Over the years the Sundance Film Festival has introduced a number of groundbreaking environmental documentaries that surprised the world with the depth and scope of their popularity. Films like The Cove
, An Inconvenient Truth
and Who Killed the Electric Car
all debuted at the annual Salt Lake City festival and leveraged their critical acclaim to catapult their message into the public eye, garnering support and notoriety along the way.
This year's film festival is at about the half-way point and includes two environmentally focused films that are already sold out and booked solid.
The Last Mountain
It’s easy to forget that each time we turn on a light, we are contributing to the ecological damage caused by the coal that generates electricity in this country. The Last Mountain gives us plenty of reasons to remember. Contaminated air, soil, and water; coal dust, cancer clusters, and toxic sludge are all by-products of this widespread energy source.
Focusing on the devastating effects of mountaintop coal removal in West Virginia’s Coal River Valley, filmmaker Bill Haney illustrates the way residents and activists are standing up to the industry and major employer that is so deeply embedded in the region. With strong support from Bobby Kennedy Jr. and grassroots organizations, awareness is rising in the battle over Appalachian mountaintop mining. Forces are aligning to prevent coal removal on Coal River Mountain and preserve the region’s precious natural resources. Superb storytelling and exquisite photography combine to remind us that this environmental calamity impacts us all.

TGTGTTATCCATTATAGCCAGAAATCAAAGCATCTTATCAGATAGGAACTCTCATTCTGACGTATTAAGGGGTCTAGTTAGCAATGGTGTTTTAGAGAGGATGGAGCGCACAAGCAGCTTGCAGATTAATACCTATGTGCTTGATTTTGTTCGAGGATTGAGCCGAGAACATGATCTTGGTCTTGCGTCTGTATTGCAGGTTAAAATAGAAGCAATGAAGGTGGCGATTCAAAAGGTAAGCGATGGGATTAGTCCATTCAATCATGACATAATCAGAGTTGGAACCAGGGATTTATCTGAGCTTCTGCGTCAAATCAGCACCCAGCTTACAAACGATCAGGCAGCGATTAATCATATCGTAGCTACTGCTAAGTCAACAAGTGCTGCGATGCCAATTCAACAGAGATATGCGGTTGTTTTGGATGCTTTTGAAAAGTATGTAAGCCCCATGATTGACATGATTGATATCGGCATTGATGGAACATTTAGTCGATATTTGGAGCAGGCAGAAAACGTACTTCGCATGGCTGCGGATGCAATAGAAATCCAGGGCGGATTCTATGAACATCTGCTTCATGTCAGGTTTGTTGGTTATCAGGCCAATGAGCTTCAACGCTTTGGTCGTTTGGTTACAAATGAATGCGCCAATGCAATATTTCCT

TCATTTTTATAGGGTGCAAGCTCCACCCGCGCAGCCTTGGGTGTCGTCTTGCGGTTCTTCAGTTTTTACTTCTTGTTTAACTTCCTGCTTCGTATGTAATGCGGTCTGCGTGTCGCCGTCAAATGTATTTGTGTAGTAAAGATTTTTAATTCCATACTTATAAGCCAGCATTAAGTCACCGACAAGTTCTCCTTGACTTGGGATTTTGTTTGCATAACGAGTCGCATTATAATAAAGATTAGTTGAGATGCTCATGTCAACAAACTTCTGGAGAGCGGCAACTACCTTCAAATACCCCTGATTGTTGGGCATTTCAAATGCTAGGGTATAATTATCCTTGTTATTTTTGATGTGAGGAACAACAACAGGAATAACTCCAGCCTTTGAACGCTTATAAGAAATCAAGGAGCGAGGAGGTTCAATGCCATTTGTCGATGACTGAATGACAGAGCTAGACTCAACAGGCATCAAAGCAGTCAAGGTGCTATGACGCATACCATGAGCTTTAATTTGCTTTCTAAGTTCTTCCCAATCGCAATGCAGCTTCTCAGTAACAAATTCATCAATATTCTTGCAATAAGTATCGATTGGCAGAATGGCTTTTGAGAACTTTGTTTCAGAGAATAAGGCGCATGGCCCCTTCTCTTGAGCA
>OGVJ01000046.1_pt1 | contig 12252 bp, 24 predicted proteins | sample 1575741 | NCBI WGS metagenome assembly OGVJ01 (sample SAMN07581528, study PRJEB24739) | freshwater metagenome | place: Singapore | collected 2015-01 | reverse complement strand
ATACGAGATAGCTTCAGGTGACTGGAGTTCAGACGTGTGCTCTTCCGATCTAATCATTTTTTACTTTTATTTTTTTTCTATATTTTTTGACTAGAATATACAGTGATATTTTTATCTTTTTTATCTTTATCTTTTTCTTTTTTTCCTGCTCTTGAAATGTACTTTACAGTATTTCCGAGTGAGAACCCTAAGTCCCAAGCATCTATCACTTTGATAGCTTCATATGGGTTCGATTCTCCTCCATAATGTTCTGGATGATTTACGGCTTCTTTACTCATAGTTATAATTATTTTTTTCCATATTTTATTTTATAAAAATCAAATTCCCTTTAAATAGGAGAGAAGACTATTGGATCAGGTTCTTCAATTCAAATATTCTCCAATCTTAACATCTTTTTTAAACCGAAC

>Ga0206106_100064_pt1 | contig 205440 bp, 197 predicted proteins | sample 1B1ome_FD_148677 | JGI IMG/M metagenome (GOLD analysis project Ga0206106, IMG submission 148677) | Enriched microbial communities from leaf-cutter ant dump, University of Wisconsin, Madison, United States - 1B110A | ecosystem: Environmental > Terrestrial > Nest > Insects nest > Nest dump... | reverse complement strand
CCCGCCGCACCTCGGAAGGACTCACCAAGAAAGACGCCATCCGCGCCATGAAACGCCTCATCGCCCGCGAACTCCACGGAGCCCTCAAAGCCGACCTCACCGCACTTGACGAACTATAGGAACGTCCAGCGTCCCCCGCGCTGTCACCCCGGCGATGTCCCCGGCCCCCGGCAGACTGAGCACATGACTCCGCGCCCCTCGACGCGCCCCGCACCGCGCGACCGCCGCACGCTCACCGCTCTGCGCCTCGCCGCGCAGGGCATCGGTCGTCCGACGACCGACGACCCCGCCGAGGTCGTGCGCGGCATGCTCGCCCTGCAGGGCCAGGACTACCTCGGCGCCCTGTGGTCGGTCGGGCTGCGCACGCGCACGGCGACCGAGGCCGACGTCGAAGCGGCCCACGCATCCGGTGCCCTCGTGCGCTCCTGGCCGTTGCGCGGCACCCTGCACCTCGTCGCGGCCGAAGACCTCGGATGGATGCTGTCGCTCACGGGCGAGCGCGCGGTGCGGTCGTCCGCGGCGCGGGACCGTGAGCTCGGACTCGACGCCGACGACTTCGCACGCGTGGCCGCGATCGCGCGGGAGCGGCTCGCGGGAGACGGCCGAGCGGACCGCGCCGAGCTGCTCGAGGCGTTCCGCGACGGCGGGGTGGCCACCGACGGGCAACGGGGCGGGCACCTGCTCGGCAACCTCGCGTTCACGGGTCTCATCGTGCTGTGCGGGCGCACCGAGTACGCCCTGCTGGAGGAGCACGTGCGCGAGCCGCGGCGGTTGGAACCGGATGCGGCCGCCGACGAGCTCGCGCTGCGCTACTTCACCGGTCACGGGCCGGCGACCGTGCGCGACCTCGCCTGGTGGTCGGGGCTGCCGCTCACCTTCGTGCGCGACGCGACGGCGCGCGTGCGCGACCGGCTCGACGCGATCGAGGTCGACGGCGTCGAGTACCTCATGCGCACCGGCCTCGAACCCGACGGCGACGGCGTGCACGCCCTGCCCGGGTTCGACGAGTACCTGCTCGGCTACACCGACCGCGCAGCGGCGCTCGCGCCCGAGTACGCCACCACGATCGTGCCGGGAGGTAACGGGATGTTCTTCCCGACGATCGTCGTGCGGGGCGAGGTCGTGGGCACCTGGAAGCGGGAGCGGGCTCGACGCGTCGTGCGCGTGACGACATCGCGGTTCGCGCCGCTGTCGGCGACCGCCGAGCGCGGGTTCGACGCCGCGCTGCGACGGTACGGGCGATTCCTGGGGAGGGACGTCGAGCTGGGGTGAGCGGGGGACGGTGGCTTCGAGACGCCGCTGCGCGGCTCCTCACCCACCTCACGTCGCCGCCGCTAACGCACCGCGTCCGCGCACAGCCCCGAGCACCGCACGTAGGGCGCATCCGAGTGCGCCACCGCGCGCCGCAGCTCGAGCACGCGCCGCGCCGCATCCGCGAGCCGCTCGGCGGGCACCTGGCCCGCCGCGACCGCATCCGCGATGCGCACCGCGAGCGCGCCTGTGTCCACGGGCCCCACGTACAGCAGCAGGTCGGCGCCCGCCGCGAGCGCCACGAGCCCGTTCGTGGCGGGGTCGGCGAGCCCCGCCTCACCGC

If a Tree Falls: A Story of the Earth Liberation Front
Marshall Curry’s documentary tells a timely story of political action and environmental beliefs at loggerheads. His reconstruction of the recent history and unraveling of the Earth Liberation Front (ELF) is a fascinating exploration of a modern revolutionary movement and its efficacy. Fusing fervent concerns about ecological imbalance and capitalism run amok, ELF members and sleeper cells employed economic sabotage by destroying facilities involved in deforestation to remove the profit potential from companies wreaking environmental destruction.
Focusing on Oregon-based activist Daniel McGowan, Curry relates the tale of a mild-mannered, middle-class citizen driven to extremes and brought to trial on charges of terrorism for his participation in ELF-related arson plots. Detailing activists’ past disillusionment with public protest—and the police brutality and inertia that often followed—the film poses difficult questions about the possibility of effecting change from either within or without the system and examines the changed stakes for revolutionaries today in a world fixated on branding all dissenters as terrorists.